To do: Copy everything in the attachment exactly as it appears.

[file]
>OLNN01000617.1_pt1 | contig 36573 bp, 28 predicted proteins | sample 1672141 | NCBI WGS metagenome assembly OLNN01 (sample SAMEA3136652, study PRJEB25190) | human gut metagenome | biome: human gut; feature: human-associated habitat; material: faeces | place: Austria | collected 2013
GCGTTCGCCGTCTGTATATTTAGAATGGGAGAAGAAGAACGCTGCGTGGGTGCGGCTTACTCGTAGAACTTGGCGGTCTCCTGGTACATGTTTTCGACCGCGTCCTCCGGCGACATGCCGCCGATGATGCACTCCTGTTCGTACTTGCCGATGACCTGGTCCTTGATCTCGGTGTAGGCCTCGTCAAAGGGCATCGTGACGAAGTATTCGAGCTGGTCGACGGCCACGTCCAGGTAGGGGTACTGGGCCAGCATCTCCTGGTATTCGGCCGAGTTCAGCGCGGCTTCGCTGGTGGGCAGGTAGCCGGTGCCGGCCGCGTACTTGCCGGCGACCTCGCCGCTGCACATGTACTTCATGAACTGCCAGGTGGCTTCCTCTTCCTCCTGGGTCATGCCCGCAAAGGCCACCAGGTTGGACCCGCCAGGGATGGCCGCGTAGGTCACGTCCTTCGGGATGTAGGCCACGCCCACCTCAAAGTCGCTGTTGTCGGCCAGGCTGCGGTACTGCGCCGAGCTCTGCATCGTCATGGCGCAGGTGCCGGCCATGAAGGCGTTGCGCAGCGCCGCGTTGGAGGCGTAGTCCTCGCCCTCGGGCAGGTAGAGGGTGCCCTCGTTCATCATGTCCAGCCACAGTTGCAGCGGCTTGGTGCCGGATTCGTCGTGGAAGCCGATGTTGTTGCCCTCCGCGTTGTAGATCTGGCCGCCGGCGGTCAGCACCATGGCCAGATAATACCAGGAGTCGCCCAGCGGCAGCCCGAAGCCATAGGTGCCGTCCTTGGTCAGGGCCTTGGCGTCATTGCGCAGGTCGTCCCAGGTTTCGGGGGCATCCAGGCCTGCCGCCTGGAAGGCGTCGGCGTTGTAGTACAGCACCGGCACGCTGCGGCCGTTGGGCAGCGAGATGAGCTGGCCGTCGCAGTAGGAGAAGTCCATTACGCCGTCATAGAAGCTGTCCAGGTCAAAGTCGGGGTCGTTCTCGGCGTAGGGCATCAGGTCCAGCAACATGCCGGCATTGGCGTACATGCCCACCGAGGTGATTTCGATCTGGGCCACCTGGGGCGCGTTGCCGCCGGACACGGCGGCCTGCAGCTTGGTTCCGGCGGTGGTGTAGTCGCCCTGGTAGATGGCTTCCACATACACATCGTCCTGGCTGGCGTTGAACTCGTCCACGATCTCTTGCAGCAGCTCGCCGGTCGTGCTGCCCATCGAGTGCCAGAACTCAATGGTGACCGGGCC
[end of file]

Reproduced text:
>OLNN01000617.1_pt1 | contig 36573 bp, 28 predicted proteins | sample 1672141 | NCBI WGS metagenome assembly OLNN01 (sample SAMEA3136652, study PRJEB25190) | human gut metagenome | biome: human gut; feature: human-associated habitat; material: faeces | place: Austria | collected 2013
GCGTTCGCCGTCTGTATATTTAGAATGGGAGAAGAAGAACGCTGCGTGGGTGCGGCTTACTCGTAGAACTTGGCGGTCTCCTGGTACATGTTTTCGACCGCGTCCTCCGGCGACATGCCGCCGATGATGCACTCCTGTTCGTACTTGCCGATGACCTGGTCCTTGATCTCGGTGTAGGCCTCGTCAAAGGGCATCGTGACGAAGTATTCGAGCTGGTCGACGGCCACGTCCAGGTAGGGGTACTGGGCCAGCATCTCCTGGTATTCGGCCGAGTTCAGCGCGGCTTCGCTGGTGGGCAGGTAGCCGGTGCCGGCCGCGTACTTGCCGGCGACCTCGCCGCTGCACATGTACTTCATGAACTGCCAGGTGGCTTCCTCTTCCTCCTGGGTCATGCCCGCAAAGGCCACCAGGTTGGACCCGCCAGGGATGGCCGCGTAGGTCACGTCCTTCGGGATGTAGGCCACGCCCACCTCAAAGTCGCTGTTGTCGGCCAGGCTGCGGTACTGCGCCGAGCTCTGCATCGTCATGGCGCAGGTGCCGGCCATGAAGGCGTTGCGCAGCGCCGCGTTGGAGGCGTAGTCCTCGCCCTCGGGCAGGTAGAGGGTGCCCTCGTTCATCATGTCCAGCCACAGTTGCAGCGGCTTGGTGCCGGATTCGTCGTGGAAGCCGATGTTGTTGCCCTCCGCGTTGTAGATCTGGCCGCCGGCGGTCAGCACCATGGCCAGATAATACCAGGAGTCGCCCAGCGGCAGCCCGAAGCCATAGGTGCCGTCCTTGGTCAGGGCCTTGGCGTCATTGCGCAGGTCGTCCCAGGTTTCGGGGGCATCCAGGCCTGCCGCCTGGAAGGCGTCGGCGTTGTAGTACAGCACCGGCACGCTGCGGCCGTTGGGCAGCGAGATGAGCTGGCCGTCGCAGTAGGAGAAGTCCATTACGCCGTCATAGAAGCTGTCCAGGTCAAAGTCGGGGTCGTTCTCGGCGTAGGGCATCAGGTCCAGCAACATGCCGGCATTGGCGTACATGCCCACCGAGGTGATTTCGATCTGGGCCACCTGGGGCGCGTTGCCGCCGGACACGGCGGCCTGCAGCTTGGTTCCGGCGGTGGTGTAGTCGCCCTGGTAGATGGCTTCCACATACACATCGTCCTGGCTGGCGTTGAACTCGTCCACGATCTCTTGCAGCAGCTCGCCGGTCGTGCTGCCCATCGAGTGCCAGAACTCAATGGTGACCGGGCC